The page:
As featured in the Christian Post:
There is presently a societal clash occurring over issues of inclusion in the fields of science and technology. Some advocates believe that all people should be equipped and encouraged to participate in making our scientific and technological futures brighter. Others believe that religious people should be excluded altogether.
A couple of weeks ago, I wrote an OpEd for The Christian Post entitled Why the March for Science Should Concern Christians. The point of the article was to critique the Christian Church universal because I believe that it has failed to properly validate vocations in science and technology. My use of the word “validate” was in accordance with Merriam-Webster’s definition of the word—“to recognize, establish, or illustrate the worthiness or legitimacy of” something. I chose the word because it affirmed the marchforscience.com organizers’ statement, which articulated that the event was “about the very real role that science plays in each of our lives and the need to respect and encourage research that gives us insight into the world.”
Certainly, the nuances surrounding the March for Science event are more complex than just that one statement. I am not denying that fact but that isn’t my larger point. My point is simply that the Church needs to more fully live into its responsibility to nurture people who are called into science or tech related vocations. This is not validation from a position of authoritarianism. It is validation that stems from a desire to care and support people so that humanity and all of creation will flourish.
The challenge though is that many are choosing not extend that same grace to other people. Specifically, many science advocates want to exclude religious people from inclusion into scientific and technological fields. As someone who has sought the inclusion of all people into these conversations I often am exposed to folks who seem to have an axe to grind with organized religion, particularly Christianity.
For instance, a few of the responses to my suggestion that Christians should support scientists and technologists were:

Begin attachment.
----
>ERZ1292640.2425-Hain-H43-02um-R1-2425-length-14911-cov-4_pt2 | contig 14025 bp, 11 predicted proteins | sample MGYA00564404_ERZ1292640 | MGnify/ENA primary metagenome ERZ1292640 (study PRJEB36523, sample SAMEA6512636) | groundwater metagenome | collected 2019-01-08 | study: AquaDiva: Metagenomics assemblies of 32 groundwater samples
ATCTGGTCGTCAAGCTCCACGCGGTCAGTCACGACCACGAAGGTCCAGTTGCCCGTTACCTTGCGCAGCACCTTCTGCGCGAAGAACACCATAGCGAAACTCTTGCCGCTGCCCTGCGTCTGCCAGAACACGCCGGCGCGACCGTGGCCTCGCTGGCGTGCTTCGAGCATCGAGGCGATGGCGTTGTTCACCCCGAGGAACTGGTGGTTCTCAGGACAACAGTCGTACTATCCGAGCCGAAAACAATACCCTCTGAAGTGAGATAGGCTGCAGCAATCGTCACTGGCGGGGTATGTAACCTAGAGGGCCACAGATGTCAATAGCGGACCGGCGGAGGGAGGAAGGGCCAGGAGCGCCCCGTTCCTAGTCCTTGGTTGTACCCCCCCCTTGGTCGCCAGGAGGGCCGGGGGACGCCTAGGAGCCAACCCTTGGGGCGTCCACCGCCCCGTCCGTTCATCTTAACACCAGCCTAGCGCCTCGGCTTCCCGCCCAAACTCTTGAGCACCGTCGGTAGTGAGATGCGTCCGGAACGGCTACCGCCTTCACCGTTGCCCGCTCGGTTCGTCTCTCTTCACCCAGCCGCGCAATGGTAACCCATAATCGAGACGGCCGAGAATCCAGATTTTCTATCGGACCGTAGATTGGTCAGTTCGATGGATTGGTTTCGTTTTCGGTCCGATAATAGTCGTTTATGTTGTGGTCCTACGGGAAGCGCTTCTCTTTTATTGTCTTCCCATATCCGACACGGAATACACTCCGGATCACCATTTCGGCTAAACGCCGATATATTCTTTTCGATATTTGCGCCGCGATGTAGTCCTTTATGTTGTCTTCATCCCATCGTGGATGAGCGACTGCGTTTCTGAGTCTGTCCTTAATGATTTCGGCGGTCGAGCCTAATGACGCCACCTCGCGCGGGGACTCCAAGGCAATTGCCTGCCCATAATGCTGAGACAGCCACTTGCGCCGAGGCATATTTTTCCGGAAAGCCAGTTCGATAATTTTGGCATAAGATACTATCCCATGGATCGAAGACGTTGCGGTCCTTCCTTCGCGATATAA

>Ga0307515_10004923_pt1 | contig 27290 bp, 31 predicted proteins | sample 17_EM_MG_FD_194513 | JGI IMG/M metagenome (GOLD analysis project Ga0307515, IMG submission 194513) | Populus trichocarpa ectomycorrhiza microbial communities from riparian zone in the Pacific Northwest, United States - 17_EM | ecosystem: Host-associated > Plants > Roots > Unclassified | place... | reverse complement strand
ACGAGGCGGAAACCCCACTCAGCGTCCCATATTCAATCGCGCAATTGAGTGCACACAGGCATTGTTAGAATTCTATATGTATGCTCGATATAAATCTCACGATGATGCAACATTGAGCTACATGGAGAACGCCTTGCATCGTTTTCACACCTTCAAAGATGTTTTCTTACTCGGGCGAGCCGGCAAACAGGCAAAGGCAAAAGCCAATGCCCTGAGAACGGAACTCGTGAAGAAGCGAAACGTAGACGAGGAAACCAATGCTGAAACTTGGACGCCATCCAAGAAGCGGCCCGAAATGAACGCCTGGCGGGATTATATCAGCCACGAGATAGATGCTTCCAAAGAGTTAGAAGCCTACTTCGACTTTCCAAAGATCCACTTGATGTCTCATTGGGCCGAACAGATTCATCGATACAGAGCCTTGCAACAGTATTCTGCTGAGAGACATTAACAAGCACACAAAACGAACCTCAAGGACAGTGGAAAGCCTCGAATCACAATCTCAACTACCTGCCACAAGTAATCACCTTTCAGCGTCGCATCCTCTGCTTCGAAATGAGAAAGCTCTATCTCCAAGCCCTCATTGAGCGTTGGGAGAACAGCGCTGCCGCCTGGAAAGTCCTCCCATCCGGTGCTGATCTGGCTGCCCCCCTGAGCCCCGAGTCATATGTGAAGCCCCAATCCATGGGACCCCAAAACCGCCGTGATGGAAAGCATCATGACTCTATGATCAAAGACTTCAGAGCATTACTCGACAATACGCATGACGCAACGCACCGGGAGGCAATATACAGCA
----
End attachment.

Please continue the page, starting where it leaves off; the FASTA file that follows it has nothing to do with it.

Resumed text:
“Christianity has never saved the world and in fact has contributed to amazing crimes on humanity.”
“Religion in general has failed, not just Christianity. More people wake up every day and realize they no longer believe in the
omnipotent. Humanity doesn’t need any religion to thrive.”
“For starters, some people need the fear of punishment or the promise of reward in the great hear after to have a complete life.
For them reality is determined by a very narrow view that is rooted in an antiquated philosophy. Some people need the fear of
punishment to act decent towards humanity, and some people use the promise of salvation to be simply rotten. I don’t think
Christians should really concern themselves with science or people’s view of science.”
“Christianity has committed many atrocities throughout the centuries it has only been helpful in giving hope, but it is not the
only thing that can provide it. So if you believe that the world needs to advance I suggest that you take a step back and look at
what has contributed to humanity the most. And then get working on it.”
“What a way to completely miss the point of the marches. People like you are actively attacking the sciences by cutting funding,
calling science a liberal conspiracy, and much, much worse. Until and unless your team understands that we’re simply trying to
figure out how the universe works, regardless of how it got here, and get on board with that, we’ll continue to mock and ridicule
you for your utter inability to grasp even the most basic points of reality.”
“God didn’t raise living standards, science did. Religions didn’t create a better world, science did — Humans did. Humans did it
all through blood and sweat. Through conflict, data, rational analysis and compromise, we (all humanity) learned what worked.
Religion has had almost 9 thousand years to find a formula to improve human life. Mostly in that time it was used as a
justification of ruling elites for THEIR power.”
“Keep Science and Religion Separate”
And last but not least: “(Expletive) Religion”
These types of comments are not rare when I publically advocate the possibility that science, technology, and theology can benefit one another. Add on a countless barrage of character attacks and unwarranted criticism regarding my vocation as a pastor, and it is easy for most to see that there are folks out there who do not want religious people anywhere near science and technology.
But this is precisely where I disagree with my critics. I believe that every human being should have the opportunity to help advance and steward scientific and technological progress and development toward positive results. I think that, to maximize our technological potential as humans, we need everyone who is willing to be included in that stewardship goal. For me, that also includes the 80+% of the world’s population that self-identifies as religious.
So, the great question that will radically shape our technological future remains: What kind of scientific and technological world will you choose to advocate living in? A world that excludes religious people, or one that includes them?